Banking Industry, Pt. 2

Part
01
of four
Part
01

TAM: Banking Aggregators

The TAM of banking product aggregators is equal to the overall revenue of the loan brokers industry in the United States, which amounted to $14 billion in the year 2019.

The TAM of Banking Aggregators

  • Banking product aggregators usually create personal finance contents and help educate people about broad assortment of subjects concerning personal finance. Companies in this sector include Mint, Bankrate, Betterment, Credit Karma, LendingTree, Wealthfront, and Zenefits.
  • For example, LendingTree helps its customers to locate personal loans, auto loans, small business loans, student loans, credit cards, and home mortgages and refinancing.
  • Thus, banking product aggregators are a part of the loan brokers industry. According to Cornell Law School, a loan broker is an individual or group that focuses on connecting homebuyers to suitable mortgage lenders (not limited to mortgages). They generate the majority of their income "by marking up the costs on the loan the wholesale lender is offering."
  • The total revenue potential available to the market, or the TAM of banking product aggregators, is equal to the total revenue of the loan brokers industry in the United States, which was $14 billion in 2019. From 2014 to 2019, the industry's annual growth was 11.2%.
  • According to IBISWorld Industry, LendingTree held one of the largest market shares. The industry consists of residential, commercial, and industrial mortgages, as well as vehicle loans, home equity loans, brokering and dealing products, etc.



Part
02
of four
Part
02

Banking: Buying and Shopping Habits

Baby boomers constitute a large segment of traditional banking product users, and 84% of them prefer to shop in-store rather than online.

OVERVIEW

  • Baby boomers constitute a large segment of traditional banking product users and are more comfortable using the same, compared to younger generations.
  • While some boomers are adopting new banking methods almost as rapidly as millennials, as a collective whole, their adoption of new methods is much slower and usually reluctant.
  • In the same light, boomers are expected to be a deterrent of the shift away from the physical currency.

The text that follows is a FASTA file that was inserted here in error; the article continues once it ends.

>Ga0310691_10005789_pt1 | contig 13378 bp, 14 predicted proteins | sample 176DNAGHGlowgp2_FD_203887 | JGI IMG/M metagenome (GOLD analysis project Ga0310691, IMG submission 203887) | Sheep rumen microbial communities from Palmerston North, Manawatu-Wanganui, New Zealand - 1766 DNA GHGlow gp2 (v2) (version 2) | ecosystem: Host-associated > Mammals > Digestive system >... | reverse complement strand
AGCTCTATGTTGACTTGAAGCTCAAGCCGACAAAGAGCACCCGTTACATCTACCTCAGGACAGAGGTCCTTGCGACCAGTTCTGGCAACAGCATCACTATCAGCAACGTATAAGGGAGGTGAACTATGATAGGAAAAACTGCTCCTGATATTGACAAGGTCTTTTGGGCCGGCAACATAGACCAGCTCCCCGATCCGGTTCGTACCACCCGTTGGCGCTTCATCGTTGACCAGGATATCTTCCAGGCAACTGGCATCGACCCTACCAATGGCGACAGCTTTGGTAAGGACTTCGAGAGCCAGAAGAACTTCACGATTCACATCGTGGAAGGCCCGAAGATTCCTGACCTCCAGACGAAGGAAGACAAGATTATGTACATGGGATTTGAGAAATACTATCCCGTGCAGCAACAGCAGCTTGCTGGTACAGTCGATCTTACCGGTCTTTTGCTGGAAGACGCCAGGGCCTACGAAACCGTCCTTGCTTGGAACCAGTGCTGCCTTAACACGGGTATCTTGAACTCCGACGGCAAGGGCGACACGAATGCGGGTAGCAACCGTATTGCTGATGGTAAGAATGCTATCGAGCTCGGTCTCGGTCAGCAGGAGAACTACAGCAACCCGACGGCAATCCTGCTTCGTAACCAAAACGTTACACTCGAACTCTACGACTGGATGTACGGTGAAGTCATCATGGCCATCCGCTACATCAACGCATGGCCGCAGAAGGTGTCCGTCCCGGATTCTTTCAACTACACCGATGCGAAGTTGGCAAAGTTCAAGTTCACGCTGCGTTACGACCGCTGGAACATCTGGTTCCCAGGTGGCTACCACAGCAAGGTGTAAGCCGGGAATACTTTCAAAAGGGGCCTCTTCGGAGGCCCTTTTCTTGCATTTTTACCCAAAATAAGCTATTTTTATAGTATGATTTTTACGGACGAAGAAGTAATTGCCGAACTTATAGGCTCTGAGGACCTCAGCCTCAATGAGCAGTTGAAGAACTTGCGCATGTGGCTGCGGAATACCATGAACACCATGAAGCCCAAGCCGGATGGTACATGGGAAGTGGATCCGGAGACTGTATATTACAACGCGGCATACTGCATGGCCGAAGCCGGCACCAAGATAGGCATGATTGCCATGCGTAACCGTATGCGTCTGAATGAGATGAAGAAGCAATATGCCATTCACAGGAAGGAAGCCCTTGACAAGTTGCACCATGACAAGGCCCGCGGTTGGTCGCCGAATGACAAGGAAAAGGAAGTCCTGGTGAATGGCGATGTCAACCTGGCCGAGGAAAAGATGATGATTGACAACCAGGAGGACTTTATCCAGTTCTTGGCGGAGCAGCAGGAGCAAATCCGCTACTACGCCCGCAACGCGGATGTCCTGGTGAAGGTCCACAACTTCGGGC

• In terms of gender, boomer men and women express similar levels of preference for branch banking (slightly higher for women). However, for gen x and millennials women, almost two-thirds would visit a branch when applying for a loan compared to half of the men.
  • Women also tend to take fewer risks than men. However, 62% of women pay their bills online, compared to 53% of men. It is, thus, difficult to draw a line between the typical traditional banking products user by gender and subsequently establish their shopping habits.
  • As such, this report provides data for the shopping habits of traditional banking products users by generation (baby boomers).

BOOMERS — WHERE THEY SHOP

ONLINE VS IN-STORE
  • Baby boomers regularly make purchases online. However, they prefer traditional methods of shopping, with 84% of them expressing their preference to shop in-store rather than online.
  • Also, 67% of them stated that if they had an interest in a product that was available online and in a nearby store, they would prefer to visit the local retailer rather than order the item online.

WHAT THEY SHOP

HOUSEHOLD
  • Boomers (59%) would spend extra on "socially compliant, sustainable products."
  • They also constitute almost half of total pet spending (46.8%).
  • Boomers are conscious of their health and are projected to spend 3.4% more than their parents on health-related purchases.
  • About 72% of them check food and beverage labels to ensure that the product is healthy.
  • About 49% of them are interested in functional foods such as probiotics and vitamins, while 20% take ready-to-eat snack foods such as fruits, candy bars, and nuts.
LEISURE
  • Baby boomers planned to take between four to five leisure trips with a budget of over $6,600 on travel alone in 2019.

HOW THEY SHOP

  • Boomers place importance on their interactions with the sales associates of the brands that they patronize and value the brands as such.
  • They are also quite selective of their sources of brand and product recommendations. Only 12% of boomers consider recommendations from family and friends, and even though 82% of them are on social media, it is unlikely to influence their shopping habits.
  • Instead, a brand's reputation and popularity are more likely to pique their interest when making new or unfamiliar product purchases.